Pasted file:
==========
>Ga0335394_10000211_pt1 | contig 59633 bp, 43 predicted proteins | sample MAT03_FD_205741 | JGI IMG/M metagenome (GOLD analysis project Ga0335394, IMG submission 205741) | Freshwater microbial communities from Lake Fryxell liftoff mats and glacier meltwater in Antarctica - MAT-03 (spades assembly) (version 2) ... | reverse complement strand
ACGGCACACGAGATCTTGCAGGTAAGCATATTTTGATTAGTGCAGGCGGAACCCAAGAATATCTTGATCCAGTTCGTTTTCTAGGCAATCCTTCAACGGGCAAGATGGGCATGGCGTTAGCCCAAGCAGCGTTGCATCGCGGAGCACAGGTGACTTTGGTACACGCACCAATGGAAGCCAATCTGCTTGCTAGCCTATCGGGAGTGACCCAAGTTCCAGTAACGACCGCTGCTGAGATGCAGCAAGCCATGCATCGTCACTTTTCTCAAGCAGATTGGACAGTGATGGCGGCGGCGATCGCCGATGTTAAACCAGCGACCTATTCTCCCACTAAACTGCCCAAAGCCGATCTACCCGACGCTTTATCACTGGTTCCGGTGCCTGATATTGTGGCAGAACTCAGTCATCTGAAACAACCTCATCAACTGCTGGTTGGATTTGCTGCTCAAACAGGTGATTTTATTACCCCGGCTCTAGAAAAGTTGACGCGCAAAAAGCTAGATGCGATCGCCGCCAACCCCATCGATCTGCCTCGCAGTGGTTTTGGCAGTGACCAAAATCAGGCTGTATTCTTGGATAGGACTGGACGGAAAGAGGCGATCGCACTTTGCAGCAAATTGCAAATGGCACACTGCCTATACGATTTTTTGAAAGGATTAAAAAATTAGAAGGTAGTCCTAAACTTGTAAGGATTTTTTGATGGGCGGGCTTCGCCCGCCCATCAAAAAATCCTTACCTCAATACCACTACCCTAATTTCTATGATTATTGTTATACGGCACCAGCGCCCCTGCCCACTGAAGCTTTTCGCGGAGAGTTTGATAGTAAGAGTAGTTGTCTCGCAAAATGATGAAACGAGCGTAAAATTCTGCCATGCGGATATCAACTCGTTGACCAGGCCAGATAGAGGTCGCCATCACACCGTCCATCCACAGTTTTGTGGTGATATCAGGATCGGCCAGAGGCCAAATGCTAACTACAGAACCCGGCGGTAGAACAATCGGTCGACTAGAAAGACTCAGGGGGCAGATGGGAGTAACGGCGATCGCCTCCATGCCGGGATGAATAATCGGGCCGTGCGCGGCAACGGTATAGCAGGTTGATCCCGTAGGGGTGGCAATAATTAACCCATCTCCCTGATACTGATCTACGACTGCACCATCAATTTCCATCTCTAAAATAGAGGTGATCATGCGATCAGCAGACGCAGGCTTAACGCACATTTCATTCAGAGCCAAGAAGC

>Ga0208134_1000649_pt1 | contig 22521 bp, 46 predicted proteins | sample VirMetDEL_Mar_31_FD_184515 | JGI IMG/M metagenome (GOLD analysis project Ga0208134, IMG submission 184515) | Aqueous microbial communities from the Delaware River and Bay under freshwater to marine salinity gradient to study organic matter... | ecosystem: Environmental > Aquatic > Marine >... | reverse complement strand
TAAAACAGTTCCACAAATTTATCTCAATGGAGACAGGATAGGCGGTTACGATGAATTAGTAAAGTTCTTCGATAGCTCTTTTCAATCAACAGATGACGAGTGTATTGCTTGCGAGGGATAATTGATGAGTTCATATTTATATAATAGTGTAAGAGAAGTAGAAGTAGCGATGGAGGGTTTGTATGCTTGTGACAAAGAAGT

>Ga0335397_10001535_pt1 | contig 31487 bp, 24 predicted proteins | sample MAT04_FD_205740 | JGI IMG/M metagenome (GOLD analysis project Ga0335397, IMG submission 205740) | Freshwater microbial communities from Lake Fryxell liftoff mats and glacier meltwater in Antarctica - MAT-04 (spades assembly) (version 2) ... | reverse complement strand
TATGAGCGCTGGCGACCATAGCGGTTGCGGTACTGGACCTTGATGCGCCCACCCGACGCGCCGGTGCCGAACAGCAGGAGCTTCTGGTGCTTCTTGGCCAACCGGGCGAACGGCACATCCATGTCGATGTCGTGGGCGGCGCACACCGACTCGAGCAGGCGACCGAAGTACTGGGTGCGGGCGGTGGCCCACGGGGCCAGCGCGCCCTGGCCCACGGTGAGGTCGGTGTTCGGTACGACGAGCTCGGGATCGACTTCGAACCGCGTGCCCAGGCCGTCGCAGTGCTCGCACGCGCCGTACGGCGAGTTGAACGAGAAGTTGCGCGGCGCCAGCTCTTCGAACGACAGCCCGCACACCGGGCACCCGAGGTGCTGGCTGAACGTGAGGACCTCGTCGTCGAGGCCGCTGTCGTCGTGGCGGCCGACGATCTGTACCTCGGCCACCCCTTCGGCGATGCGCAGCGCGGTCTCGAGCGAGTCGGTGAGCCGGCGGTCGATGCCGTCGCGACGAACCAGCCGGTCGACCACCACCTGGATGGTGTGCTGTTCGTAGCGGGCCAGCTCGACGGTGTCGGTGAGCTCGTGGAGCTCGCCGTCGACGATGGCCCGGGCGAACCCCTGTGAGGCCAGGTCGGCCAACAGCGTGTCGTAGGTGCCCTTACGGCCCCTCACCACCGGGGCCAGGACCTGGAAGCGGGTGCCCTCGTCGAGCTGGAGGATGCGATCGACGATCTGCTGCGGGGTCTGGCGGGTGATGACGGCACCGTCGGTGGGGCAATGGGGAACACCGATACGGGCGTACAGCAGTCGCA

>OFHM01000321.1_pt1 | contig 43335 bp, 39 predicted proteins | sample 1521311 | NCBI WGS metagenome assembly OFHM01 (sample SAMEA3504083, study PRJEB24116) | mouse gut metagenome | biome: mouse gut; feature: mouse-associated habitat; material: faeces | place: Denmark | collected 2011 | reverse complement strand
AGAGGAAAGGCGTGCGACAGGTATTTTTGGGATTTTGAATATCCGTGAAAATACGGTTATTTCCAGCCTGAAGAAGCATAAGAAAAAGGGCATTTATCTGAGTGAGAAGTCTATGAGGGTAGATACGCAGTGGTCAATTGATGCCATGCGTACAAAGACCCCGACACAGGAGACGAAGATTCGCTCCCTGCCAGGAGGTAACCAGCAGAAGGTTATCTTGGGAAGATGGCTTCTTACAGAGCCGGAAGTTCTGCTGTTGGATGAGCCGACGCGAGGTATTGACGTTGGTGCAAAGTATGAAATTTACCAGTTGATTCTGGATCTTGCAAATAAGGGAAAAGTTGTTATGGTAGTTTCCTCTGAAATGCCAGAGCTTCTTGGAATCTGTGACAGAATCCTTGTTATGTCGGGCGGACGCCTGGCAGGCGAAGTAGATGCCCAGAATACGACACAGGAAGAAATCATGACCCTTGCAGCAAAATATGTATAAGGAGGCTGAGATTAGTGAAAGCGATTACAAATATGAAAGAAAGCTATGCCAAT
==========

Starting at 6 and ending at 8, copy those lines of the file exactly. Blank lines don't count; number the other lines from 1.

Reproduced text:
TATGAGCGCTGGCGACCATAGCGGTTGCGGTACTGGACCTTGATGCGCCCACCCGACGCGCCGGTGCCGAACAGCAGGAGCTTCTGGTGCTTCTTGGCCAACCGGGCGAACGGCACATCCATGTCGATGTCGTGGGCGGCGCACACCGACTCGAGCAGGCGACCGAAGTACTGGGTGCGGGCGGTGGCCCACGGGGCCAGCGCGCCCTGGCCCACGGTGAGGTCGGTGTTCGGTACGACGAGCTCGGGATCGACTTCGAACCGCGTGCCCAGGCCGTCGCAGTGCTCGCACGCGCCGTACGGCGAGTTGAACGAGAAGTTGCGCGGCGCCAGCTCTTCGAACGACAGCCCGCACACCGGGCACCCGAGGTGCTGGCTGAACGTGAGGACCTCGTCGTCGAGGCCGCTGTCGTCGTGGCGGCCGACGATCTGTACCTCGGCCACCCCTTCGGCGATGCGCAGCGCGGTCTCGAGCGAGTCGGTGAGCCGGCGGTCGATGCCGTCGCGACGAACCAGCCGGTCGACCACCACCTGGATGGTGTGCTGTTCGTAGCGGGCCAGCTCGACGGTGTCGGTGAGCTCGTGGAGCTCGCCGTCGACGATGGCCCGGGCGAACCCCTGTGAGGCCAGGTCGGCCAACAGCGTGTCGTAGGTGCCCTTACGGCCCCTCACCACCGGGGCCAGGACCTGGAAGCGGGTGCCCTCGTCGAGCTGGAGGATGCGATCGACGATCTGCTGCGGGGTCTGGCGGGTGATGACGGCACCGTCGGTGGGGCAATGGGGAACACCGATACGGGCGTACAGCAGTCGCA

>OFHM01000321.1_pt1 | contig 43335 bp, 39 predicted proteins | sample 1521311 | NCBI WGS metagenome assembly OFHM01 (sample SAMEA3504083, study PRJEB24116) | mouse gut metagenome | biome: mouse gut; feature: mouse-associated habitat; material: faeces | place: Denmark | collected 2011 | reverse complement strand
AGAGGAAAGGCGTGCGACAGGTATTTTTGGGATTTTGAATATCCGTGAAAATACGGTTATTTCCAGCCTGAAGAAGCATAAGAAAAAGGGCATTTATCTGAGTGAGAAGTCTATGAGGGTAGATACGCAGTGGTCAATTGATGCCATGCGTACAAAGACCCCGACACAGGAGACGAAGATTCGCTCCCTGCCAGGAGGTAACCAGCAGAAGGTTATCTTGGGAAGATGGCTTCTTACAGAGCCGGAAGTTCTGCTGTTGGATGAGCCGACGCGAGGTATTGACGTTGGTGCAAAGTATGAAATTTACCAGTTGATTCTGGATCTTGCAAATAAGGGAAAAGTTGTTATGGTAGTTTCCTCTGAAATGCCAGAGCTTCTTGGAATCTGTGACAGAATCCTTGTTATGTCGGGCGGACGCCTGGCAGGCGAAGTAGATGCCCAGAATACGACACAGGAAGAAATCATGACCCTTGCAGCAAAATATGTATAAGGAGGCTGAGATTAGTGAAAGCGATTACAAATATGAAAGAAAGCTATGCCAAT